Personality Disorders (cont’d)Borderline personality disorder (BPD) The person has problems with moods, relationships, self-image, behavior, and controlling emotions. Aggression, self-injury, and drug or alcohol abuse may occur. The person may have thoughts of suicide and other mental health disorders. BPD is more common in women than in men. Risk factors may include: A family history of BPD Childhood abuse—sexual, physical Childhood neglect or being abandoned Changes in the brain Brain chemicals that do not function properly The person with borderline personality has intense bouts of anger, depression, and anxiety that may last hours or most of the day. The person may engage in risky behaviors—unsafe driving, unsafe sex, gambling sprees. The person may greatly admire family and friends and then suddenly shift to intense anger and dislike. Copyright © 2012 by Mosby, an imprint of Elsevier Inc. All rights reserved.
Substance Abuse and AddictionSubstance abuse or addiction occurs when a person overuses or depends on alcohol or drugs. Physical and mental health are affected. The welfare of others is affected. Substances involved affect the nervous system. They affect the mind and thinking. Substances may depress or stimulate the nervous system. Copyright © 2012 by Mosby, an imprint of Elsevier Inc. All rights reserved.
Substance Abuse and Addiction (cont’d)Over time, heavy drinking damages the brain, central nervous system, liver, kidneys, heart, blood vessels, and stomach. Alcoholism includes these symptoms: Craving—strong need or urge to drink Loss of control—once begun, cannot stop drinking Physical dependence—withdrawal symptoms when drinking is stopped Tolerance—greater amounts of alcohol are needed to get “high” Alcohol slows down brain activity. It affects alertness, judgment, coordination, and reaction time. Heavy drinking also can cause forgetfulness and confusion. Withdrawal symptoms include nausea, sweating, shakiness, and anxiety. Copyright © 2012 by Mosby, an imprint of Elsevier Inc. All rights reserved.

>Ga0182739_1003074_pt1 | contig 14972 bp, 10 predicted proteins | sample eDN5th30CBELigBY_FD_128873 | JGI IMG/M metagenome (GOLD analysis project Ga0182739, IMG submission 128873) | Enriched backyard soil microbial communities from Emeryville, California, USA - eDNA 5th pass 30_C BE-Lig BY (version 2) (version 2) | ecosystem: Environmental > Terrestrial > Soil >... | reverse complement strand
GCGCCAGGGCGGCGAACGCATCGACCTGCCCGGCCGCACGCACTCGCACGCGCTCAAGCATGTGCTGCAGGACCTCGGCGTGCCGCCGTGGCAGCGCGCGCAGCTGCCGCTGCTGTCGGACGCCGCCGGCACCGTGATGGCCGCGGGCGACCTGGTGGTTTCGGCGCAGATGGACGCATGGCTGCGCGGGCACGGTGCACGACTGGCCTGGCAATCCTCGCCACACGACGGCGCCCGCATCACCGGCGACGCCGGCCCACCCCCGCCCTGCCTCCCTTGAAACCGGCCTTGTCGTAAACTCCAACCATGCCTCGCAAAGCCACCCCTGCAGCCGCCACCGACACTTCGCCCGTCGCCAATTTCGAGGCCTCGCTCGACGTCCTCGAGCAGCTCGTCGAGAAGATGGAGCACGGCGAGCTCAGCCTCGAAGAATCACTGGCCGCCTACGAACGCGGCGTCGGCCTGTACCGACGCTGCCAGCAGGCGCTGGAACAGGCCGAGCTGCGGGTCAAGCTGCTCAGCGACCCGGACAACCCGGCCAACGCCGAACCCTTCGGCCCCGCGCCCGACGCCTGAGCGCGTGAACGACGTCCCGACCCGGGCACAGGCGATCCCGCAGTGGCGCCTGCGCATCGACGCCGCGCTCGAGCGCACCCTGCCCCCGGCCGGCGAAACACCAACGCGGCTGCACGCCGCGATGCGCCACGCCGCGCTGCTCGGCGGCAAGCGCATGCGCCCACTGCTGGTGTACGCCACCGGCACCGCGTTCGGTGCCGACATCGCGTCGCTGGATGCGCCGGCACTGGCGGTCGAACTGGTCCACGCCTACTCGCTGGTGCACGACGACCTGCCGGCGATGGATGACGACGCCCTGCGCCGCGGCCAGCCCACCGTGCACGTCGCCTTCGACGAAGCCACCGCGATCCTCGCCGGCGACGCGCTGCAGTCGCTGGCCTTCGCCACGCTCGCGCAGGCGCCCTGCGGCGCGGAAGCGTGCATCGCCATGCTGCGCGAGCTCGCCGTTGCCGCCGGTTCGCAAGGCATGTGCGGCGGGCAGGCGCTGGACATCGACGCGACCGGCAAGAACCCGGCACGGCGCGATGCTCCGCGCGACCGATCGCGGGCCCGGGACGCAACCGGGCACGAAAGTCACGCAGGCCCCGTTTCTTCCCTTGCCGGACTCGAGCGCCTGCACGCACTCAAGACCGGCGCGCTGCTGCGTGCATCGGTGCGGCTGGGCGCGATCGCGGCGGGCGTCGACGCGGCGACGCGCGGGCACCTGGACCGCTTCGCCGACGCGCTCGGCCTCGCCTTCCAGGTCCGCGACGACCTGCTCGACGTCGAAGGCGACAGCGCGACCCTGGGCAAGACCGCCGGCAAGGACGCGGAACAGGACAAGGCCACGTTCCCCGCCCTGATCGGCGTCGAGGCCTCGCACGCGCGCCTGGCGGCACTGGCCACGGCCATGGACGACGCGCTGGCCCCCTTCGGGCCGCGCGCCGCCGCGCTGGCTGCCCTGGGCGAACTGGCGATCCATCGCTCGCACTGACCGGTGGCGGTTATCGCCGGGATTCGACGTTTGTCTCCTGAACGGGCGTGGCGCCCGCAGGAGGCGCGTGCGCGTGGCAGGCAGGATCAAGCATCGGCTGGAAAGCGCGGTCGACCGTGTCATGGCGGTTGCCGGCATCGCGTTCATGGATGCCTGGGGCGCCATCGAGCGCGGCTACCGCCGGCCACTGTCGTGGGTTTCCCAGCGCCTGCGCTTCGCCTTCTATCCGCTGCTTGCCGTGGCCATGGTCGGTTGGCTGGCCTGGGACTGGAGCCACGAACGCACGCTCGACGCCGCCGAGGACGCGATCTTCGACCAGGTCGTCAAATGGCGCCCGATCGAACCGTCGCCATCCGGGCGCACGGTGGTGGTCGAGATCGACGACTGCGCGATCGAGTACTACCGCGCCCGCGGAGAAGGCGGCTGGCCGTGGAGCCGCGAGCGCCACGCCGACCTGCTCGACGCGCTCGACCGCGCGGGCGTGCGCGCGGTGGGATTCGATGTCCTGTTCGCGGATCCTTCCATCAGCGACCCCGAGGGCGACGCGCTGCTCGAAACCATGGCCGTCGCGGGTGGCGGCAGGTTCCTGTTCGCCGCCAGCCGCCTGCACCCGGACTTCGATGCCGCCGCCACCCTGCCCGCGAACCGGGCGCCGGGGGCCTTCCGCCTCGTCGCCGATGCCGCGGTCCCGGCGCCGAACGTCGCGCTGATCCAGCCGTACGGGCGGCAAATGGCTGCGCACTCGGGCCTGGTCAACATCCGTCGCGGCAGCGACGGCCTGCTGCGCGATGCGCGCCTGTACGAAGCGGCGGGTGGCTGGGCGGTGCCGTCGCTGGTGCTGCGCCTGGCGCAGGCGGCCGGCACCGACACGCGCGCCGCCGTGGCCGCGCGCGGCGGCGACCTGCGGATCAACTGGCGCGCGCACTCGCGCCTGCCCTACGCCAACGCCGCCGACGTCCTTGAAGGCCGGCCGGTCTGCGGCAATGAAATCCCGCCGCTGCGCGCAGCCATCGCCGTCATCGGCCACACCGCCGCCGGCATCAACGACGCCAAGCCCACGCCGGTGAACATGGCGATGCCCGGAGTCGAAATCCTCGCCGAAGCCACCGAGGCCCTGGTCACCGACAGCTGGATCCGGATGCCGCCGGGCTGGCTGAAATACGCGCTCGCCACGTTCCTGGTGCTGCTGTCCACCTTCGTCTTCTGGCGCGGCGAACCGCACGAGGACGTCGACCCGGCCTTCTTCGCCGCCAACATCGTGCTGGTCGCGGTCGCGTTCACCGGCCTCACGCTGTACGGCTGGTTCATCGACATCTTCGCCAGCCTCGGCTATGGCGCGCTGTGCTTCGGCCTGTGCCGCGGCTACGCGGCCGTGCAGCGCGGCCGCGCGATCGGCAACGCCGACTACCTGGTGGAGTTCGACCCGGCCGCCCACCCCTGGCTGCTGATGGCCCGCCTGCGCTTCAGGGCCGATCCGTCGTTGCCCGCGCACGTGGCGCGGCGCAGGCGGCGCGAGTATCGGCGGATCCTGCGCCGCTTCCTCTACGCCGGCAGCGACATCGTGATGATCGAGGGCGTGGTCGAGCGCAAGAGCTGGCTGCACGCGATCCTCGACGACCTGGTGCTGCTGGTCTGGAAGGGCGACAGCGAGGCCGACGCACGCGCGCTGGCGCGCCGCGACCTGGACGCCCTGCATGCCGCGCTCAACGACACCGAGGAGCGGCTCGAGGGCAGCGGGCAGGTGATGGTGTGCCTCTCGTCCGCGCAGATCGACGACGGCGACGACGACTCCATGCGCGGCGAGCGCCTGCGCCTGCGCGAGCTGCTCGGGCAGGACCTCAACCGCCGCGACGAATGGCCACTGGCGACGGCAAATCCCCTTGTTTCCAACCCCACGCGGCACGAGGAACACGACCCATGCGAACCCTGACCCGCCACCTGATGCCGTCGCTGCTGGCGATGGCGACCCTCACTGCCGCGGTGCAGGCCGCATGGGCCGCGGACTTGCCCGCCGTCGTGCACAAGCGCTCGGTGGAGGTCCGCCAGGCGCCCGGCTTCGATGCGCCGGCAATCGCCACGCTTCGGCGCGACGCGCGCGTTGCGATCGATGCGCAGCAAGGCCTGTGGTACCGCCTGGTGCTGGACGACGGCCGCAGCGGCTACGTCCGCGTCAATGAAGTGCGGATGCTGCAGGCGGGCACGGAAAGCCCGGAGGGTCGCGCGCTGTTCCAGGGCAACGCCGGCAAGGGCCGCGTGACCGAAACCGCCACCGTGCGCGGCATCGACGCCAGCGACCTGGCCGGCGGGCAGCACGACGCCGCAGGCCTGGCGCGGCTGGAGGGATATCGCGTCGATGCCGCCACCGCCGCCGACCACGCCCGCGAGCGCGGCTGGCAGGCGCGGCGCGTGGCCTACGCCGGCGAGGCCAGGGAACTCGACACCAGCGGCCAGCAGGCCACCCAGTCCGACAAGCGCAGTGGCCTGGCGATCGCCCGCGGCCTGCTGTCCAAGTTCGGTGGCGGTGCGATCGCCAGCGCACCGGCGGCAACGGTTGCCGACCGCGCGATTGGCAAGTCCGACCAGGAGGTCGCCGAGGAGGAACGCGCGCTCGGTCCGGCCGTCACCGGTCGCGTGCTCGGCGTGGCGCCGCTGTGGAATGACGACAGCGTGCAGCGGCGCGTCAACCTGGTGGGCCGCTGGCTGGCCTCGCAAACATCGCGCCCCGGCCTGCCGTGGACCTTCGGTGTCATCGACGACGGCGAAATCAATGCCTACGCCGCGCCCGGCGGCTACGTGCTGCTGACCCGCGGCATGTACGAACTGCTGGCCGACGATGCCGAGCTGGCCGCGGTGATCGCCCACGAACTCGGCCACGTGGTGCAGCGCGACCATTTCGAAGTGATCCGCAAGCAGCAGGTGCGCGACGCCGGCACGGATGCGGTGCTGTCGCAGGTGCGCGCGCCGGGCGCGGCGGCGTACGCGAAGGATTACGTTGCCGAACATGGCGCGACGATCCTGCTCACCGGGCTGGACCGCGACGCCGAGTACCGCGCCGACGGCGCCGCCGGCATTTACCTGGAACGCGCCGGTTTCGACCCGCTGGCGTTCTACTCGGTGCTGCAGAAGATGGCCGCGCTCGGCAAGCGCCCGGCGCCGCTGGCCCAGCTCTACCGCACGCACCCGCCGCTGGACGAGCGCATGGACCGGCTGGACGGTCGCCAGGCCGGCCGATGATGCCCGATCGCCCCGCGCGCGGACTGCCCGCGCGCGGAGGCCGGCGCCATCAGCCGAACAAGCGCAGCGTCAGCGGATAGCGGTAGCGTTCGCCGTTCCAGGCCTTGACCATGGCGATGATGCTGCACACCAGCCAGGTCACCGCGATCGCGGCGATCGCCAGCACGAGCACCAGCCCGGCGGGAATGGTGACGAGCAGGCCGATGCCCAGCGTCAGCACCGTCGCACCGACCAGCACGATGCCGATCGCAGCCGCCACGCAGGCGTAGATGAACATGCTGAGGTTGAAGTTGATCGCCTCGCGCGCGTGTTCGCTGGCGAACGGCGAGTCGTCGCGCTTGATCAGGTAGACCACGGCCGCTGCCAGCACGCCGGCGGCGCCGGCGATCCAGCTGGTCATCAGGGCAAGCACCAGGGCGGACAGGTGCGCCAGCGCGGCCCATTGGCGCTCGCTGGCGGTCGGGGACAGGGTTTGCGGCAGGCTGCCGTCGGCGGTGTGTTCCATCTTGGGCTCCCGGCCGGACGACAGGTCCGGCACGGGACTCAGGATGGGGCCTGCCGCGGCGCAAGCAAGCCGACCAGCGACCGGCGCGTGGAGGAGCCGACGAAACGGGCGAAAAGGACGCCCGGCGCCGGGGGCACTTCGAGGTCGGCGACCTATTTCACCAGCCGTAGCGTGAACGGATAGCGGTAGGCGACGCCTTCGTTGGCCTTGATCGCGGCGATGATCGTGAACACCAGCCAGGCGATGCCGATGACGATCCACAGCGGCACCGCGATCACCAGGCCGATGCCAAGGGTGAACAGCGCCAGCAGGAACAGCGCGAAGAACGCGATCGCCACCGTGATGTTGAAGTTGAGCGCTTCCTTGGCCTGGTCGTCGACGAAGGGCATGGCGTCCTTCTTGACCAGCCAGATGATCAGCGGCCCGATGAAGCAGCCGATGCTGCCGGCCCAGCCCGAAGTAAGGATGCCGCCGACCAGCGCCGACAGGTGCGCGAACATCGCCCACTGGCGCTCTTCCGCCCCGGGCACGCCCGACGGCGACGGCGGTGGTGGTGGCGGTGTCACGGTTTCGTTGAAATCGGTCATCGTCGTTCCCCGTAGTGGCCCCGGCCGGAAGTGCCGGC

Substance Abuse and Addiction (cont’d)Alcoholism is a chronic disease. Life-style and genetics are risk factors. Some people drink for relief from life stresses. The craving for alcohol can be as strong as the need for food or water. Alcoholism can be treated but not cured. Counseling and drugs are used to help the person stop drinking. The person must avoid all alcohol to prevent a relapse. Alcoholism lasts throughout life. Life stresses may include such things as retirement, lowered income, job loss, failing health, loneliness, or the deaths of loved ones. The alcohol craving can be as strong as the need for food or water. An alcoholic continues to drink despite serious family, health, or legal problems. Copyright © 2012 by Mosby, an imprint of Elsevier Inc. All rights reserved.
Substance Abuse and Addiction (cont’d)Alcohol abuse is just as harmful as alcoholism. A person who abuses alcohol drinks too much but is not dependent on alcohol. Problems linked to alcoholism and alcohol abuse include: Not being able to meet work, school, or family responsibilities Motor vehicle crashes Drunk-driving arrests Drinking-related medical conditions Occasional or regular drinking does not mean a drinking problem. See Symptoms of An Alcohol Use Disorder in Box 45-6 on p. 733 in the Textbook. Even a few symptoms can signal an alcohol use disorder. Review the Focus on Children and Older Persons: Alcoholism and Alcohol Abuse Box on p. 733 in the Textbook. Copyright © 2012 by Mosby, an imprint of Elsevier Inc. All rights reserved.